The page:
A responsible seller will want the animal to go to a good home. The seller should be engaged and asking you questions to assess your suitability as an owner. If they are not doing so, this should be a warning sign. 


Following the introduction of Lucy’s Law, anyone looking to buy a puppy or kitten should deal directly with the breeder.


Make sure you understand what medical treatment your puppy or kitten will have had
by the time they are ready to leave their mother. Ask the following: 

  • Which vaccinations has the animal had? 
  • Which vaccines or boosters are still required, and when are they needed? 
  • Has the animal been neutered? 
  • Does the animal or its parents have any health issues?
  • Is the puppy or kitten microchipped? 

Remember to use the Puppy Contract and Kitten Checklist to cover off all the important information you will need.


Ask where the animal is being kept and how 
it’s being socialised. Deceitful sellers often won’t socialise animals, which can lead to behavioural issues for your new pet. Ask the following: 

  • Do the parents or the animal have any behavioural issues? 
  • How have you socialised the puppy or kitten? 
  • Will the animal’s mum be present when I visit? 
  • Can I see where the animal was bred when I visit? 

3. When you visit the seller

You should always meet the seller, the mother and the litter in their home before agreeing to a sale. You shouldn’t feel rushed into paying a deposit before you’ve seen the pet in person. We also recommend using a traceable payment method and getting a receipt for any money paid.


Deceitful sellers often suggest meeting in a location that’s convenient for you – such as your own home, somewhere nearby, or a halfway point – to avoid showing you the animal’s living conditions.  
 


Unscrupulous dealers often separate the puppy or kitten from their family. You should see the animal interacting with its mother and siblings. You should also be able to see and handle the rest of the litter.
 

If you are given the chance to buy your pet without seeing the mother, or where it was raised, it suggests that it was reared in a low-welfare setting like a puppy farm. 

When you meet the puppy or kitten, they should be sociable and alert, with bright eyes and no visible health issues. They should not look nervous or dirty.


Puppies
 should be microchipped from 8 weeks of age and registered to the seller before sale. Kittens may not be. 

If the breeder claims the animal has been vaccinated and/or microchipped, ask to see records of these. Records include vaccination certificates and evidence of worming and flea treatments.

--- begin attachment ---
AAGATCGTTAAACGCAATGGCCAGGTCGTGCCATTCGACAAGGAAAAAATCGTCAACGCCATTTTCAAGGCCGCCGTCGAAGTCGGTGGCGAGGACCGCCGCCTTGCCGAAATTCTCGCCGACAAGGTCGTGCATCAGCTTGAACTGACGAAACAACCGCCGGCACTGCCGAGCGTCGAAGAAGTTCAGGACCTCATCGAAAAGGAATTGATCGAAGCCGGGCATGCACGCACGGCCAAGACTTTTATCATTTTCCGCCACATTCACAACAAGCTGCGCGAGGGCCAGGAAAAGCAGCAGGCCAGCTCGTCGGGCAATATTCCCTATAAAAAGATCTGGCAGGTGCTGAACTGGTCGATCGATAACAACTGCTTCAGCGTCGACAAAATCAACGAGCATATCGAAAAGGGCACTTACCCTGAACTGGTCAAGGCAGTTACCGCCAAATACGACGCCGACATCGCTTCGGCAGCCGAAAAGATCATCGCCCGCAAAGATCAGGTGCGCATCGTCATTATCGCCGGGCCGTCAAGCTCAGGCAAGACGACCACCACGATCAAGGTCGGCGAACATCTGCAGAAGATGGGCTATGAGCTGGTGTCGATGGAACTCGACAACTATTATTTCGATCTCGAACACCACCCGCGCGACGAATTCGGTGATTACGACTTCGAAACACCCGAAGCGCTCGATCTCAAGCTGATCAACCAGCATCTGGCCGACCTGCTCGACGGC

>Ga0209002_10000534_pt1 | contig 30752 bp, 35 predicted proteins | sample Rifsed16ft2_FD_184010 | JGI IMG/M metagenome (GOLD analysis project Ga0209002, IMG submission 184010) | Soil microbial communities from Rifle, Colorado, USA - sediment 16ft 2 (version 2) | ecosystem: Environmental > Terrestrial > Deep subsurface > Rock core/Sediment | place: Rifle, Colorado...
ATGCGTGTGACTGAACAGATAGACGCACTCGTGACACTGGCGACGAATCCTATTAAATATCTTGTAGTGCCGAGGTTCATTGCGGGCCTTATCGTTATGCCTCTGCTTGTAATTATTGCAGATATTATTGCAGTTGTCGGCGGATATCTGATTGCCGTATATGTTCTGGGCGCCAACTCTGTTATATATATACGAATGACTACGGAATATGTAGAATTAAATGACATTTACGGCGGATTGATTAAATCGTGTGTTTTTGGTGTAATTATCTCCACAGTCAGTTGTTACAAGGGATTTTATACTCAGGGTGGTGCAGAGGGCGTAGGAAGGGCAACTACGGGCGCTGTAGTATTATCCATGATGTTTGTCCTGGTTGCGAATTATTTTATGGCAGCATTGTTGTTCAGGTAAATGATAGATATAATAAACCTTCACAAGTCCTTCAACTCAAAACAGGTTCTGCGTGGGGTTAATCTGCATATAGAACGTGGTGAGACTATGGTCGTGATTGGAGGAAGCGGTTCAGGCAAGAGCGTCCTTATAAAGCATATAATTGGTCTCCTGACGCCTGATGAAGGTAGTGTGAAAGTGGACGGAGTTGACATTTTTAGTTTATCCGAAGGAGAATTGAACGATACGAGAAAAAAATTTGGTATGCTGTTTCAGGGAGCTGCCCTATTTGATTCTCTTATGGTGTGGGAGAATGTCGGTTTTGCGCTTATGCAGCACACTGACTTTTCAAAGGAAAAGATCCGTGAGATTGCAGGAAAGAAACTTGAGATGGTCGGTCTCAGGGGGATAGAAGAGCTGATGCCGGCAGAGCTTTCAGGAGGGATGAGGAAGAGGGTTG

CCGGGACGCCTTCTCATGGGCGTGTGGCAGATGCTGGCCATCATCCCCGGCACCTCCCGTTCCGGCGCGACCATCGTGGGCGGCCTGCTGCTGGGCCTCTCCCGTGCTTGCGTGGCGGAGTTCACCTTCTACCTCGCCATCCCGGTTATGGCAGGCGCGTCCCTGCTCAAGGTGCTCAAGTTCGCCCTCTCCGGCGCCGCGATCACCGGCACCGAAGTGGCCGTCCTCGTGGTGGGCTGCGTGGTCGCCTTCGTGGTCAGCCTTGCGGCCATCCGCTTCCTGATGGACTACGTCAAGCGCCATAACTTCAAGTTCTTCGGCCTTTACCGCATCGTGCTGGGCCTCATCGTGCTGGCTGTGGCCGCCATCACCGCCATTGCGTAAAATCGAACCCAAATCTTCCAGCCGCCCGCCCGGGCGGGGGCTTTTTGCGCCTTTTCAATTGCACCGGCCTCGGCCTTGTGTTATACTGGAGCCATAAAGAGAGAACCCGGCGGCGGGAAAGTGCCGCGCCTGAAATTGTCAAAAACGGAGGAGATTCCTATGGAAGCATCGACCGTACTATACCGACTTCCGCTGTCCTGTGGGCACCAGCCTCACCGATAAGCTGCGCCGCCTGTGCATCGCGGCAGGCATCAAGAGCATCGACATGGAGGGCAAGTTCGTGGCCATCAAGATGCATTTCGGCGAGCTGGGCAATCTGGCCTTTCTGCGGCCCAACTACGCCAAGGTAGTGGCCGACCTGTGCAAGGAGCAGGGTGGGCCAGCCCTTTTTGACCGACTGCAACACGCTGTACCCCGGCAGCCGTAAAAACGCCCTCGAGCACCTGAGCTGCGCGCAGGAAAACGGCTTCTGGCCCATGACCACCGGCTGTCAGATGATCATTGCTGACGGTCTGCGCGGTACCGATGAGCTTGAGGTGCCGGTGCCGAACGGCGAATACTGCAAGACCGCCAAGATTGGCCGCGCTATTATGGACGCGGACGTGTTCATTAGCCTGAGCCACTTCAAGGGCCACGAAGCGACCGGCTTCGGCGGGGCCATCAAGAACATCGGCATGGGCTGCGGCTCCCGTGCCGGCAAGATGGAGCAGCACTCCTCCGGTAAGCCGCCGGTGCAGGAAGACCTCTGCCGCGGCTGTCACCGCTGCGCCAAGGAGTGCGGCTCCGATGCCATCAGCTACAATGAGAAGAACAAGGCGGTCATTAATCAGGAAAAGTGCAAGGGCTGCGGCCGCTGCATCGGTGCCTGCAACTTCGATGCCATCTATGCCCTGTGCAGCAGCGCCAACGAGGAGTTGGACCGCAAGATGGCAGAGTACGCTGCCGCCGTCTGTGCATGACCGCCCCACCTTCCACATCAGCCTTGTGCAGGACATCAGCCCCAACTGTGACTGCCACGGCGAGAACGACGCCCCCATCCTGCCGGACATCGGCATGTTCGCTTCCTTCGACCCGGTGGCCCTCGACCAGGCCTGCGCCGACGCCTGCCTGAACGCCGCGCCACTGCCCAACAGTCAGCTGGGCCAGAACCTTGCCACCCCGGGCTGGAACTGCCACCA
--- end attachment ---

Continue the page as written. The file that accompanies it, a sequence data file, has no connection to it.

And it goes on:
A good breeder will share these with you before sale, and will not claim that they have misplaced or that they will send them later. 

For puppies, if they are advertised as Kennel Club registered, make sure you get a copy of their Registration Certificate before you buy the puppy. Similarly, for kittens advertised as GCCF registered, make sure you get a copy of the Registration Certificate before you buy the kitten.

Adopting: What to consider when rescuing or rehoming

There are plenty of reputable rescue centres, but sadly low-welfare sellers have been known to operate under the guise of a rehoming organisation. When rescuing or rehoming a cat, dog, puppy or kitten, keep the following in mind: 

If you’re rescuing a cat or dog, you can start by checking if the rescue organisation is a member of the Association of Dogs and Cats Homes (ADCH) [external link].

A good rescue and rehoming organisation will check your suitability first and usually use an adoption contract. They will help you choose the right dog or cat for you and give you advice on caring for your new pet.

Some dogs and cats are illegally imported, and could carry diseases that are harmful to other pets. There is also a higher risk of behavioural and welfare issues due to poor breeding and rehoming.

If you are adopting a cat or dog from abroad, they need to be fully vaccinated, including against rabies. More information can be found at GOV.UK [external link] 

If a puppy or kitten is advertised as having a pet passport, it may have been imported.

Puppies and kittens need to be at least 15 weeks to travel from the EU and certain other countries, or 7 months old from unlisted ‘third’ countries. If they are advertised as younger than this but with a pet passport, this is a red flag.

A litter of brown Labrador puppies

Lucy’s Law: The ban on third-party sales

Commercial third-party sales of puppies and kittens were banned in England from 6 April 2020. Known as Lucy’s Law [external link], the law means anyone looking to buy or adopt a puppy or kitten must deal directly with the breeder or with one of the nation’s reputable rehoming centres.

Knowing the signs of unscrupulous sellers can help to tackle illegal or low welfare supply of puppies, kittens, cats and dogs. If you buy a pet from these sellers, you may not only end up with huge vet bills, but you will also help this cruel trade continue. Following these guidelines helps stop animal exploitation, so you can welcome a happy and healthy pet into your home.

Want to support the campaign?

We’re always keen to hear from any organisations wanting to get involved in the ‘Petfished’ campaign. 

The easiest way to help support the campaign is to help amplify messages through social media. You can follow Defra’s accounts and like and share our Petfished posts. Our campaign hastags are #Petfished and #WhosBehindThePet

If you would like to offer more support to the campaign get in touch with the campaign team at getyourpetsafely@defra.gov.uk. 

Report any sellers who you think might be deceitful to the RSPCA Cruelty Hotline - 0300 1234 999.

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Photo credits for ‘step-by-step’ guide: Benjamin Dada, Madfish Digital, Ramiz Dedaković / Unsplash